He also was a respected clubhouse leader in Boston, which signed him as a free agent before last season. He's hitting .234 with six homers and 32 RBIs in 78 games this season.

For Boston, this marks another big move of a starting pitcher to the Bay Area after Jake Peavy was traded to the San Francisco Giants on Saturday for two solid pitching prospects.

The 28-year-old Cespedes won the past two Home Run Derby titles at the All-Star game. The Cuban left fielder is in the third season of a $36 million, four-year contract he signed before spring training 2012. Cespedes is batting .256 with 17 homers and 67 RBIs, 26 doubles and three triples.

Speculation had centered on the Red Sox seeking prospects to add to their already deep farm system. That would have given them more young players to use in another deal for an established player, possibly a power-hitting outfielder.

They got that in Cespedes, whose 17 homers is the exact number hit this season by the nine Red Sox players who spent time in the outfield. And Gomes' six was the most.

Lester has said leaving the Red Sox doesn't rule out a return to the team next season.

He had said he would take a hometown discount to stay in Boston, but the team's four-year, $70 million offer in spring training fell far short of what he could get on the open market.

Lester leaves his only pro baseball organization. The Red Sox drafted him in the second round in 2002. He made his major league debut on June 10, 2006 and got no decision in a 7-4 loss to the Texas Rangers. He won five of his next seven starts before taking his first loss in his 10th.

In his nine major league seasons, all with Boston, Lester is 110-63 with a 3.64 ERA. He's also a proven postseason star with a 3-0 record in his two World Series. He pitched 5 2-3 shutout innings against the Colorado Rockies in the clinching fourth game in 2007.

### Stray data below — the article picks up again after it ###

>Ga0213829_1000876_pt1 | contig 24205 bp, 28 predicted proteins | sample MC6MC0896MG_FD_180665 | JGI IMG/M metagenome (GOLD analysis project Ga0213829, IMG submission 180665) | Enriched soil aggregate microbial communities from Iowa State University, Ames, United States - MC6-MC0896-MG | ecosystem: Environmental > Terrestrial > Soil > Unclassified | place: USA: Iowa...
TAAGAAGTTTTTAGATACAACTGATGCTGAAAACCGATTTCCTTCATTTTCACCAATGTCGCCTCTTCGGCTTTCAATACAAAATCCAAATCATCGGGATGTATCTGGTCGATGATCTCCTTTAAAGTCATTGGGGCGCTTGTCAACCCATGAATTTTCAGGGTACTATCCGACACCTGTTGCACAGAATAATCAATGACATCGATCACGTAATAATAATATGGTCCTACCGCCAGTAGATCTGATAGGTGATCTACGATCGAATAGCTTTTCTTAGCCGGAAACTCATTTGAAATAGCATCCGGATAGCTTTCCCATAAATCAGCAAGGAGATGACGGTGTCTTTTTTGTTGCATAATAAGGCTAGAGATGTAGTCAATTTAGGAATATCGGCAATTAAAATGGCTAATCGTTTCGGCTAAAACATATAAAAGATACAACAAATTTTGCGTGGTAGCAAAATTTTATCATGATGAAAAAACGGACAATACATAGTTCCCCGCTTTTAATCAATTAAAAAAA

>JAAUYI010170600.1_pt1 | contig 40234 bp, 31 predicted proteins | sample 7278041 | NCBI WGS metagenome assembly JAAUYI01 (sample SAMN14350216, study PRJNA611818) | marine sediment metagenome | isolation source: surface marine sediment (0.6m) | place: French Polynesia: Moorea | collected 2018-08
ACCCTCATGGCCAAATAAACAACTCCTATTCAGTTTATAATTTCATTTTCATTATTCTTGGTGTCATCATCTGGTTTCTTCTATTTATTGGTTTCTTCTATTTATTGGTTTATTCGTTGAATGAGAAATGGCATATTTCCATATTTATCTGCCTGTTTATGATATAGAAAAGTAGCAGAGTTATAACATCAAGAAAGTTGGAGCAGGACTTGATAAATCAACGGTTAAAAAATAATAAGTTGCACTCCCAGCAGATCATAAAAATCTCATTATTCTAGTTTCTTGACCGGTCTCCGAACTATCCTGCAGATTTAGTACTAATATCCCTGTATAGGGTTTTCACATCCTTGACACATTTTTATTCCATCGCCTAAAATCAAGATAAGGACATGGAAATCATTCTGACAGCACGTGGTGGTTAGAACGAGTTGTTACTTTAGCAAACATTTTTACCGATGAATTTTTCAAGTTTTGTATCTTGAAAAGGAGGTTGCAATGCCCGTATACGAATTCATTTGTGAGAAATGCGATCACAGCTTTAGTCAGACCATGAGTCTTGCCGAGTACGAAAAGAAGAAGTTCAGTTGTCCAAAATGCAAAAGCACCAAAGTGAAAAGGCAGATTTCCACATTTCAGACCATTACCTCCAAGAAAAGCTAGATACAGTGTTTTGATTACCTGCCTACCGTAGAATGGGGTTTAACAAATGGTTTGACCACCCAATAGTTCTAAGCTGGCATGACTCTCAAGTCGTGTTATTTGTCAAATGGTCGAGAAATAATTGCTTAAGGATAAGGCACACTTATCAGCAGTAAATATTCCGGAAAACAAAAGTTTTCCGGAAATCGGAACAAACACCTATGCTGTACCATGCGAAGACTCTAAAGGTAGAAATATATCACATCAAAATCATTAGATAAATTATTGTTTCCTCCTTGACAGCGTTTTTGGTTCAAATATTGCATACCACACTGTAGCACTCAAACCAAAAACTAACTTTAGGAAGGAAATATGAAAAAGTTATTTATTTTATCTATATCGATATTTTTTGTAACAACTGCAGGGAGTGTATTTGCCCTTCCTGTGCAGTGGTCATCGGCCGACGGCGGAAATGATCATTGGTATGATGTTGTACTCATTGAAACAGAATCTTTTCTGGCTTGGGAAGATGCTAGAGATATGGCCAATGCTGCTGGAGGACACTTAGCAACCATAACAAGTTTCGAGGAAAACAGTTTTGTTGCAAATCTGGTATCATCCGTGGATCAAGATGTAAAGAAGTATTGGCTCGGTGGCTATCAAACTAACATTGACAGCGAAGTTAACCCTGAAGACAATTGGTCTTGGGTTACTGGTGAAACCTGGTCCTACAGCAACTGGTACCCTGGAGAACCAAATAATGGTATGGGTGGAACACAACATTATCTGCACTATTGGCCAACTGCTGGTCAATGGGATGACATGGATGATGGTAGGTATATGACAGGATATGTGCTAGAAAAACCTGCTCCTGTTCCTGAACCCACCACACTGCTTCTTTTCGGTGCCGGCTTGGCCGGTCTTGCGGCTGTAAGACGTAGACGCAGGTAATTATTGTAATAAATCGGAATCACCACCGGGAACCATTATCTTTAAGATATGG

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Cards add Lackey

BOSTON -- The Boston Red Sox traded right-hander John Lackey to the St. Louis Cardinals for right-hander Joe Kelly and outfielder Allen Craig before Thursday's deadline.

The deal leaves the Red Sox without their top two starters. Both teams announced the move a few hours after the struggling Red Sox said they had sent their No. 1 starter, left-hander Jon Lester, to the Oakland Athletics with outfielder Jonny Gomes and cash for slugging outfielder Yoenis Cespedes and a 2015 draft pick.

The Red Sox also sent cash and minor league left-hander Cory Littrell to St. Louis.

Lackey is 11-7 with a 3.60 ERA in the fourth year of a five-year, $82.5 million deal.

Kelly is 2-2 with a 4.37 ERA in seven starts. He has made four starts since being activated from the disabled list on July 11. Craig is batting .237 with seven homers and 44 RBIs.

Lackey has had two strong seasons since being sidelined for all of 2012 after undergoing Tommy John surgery.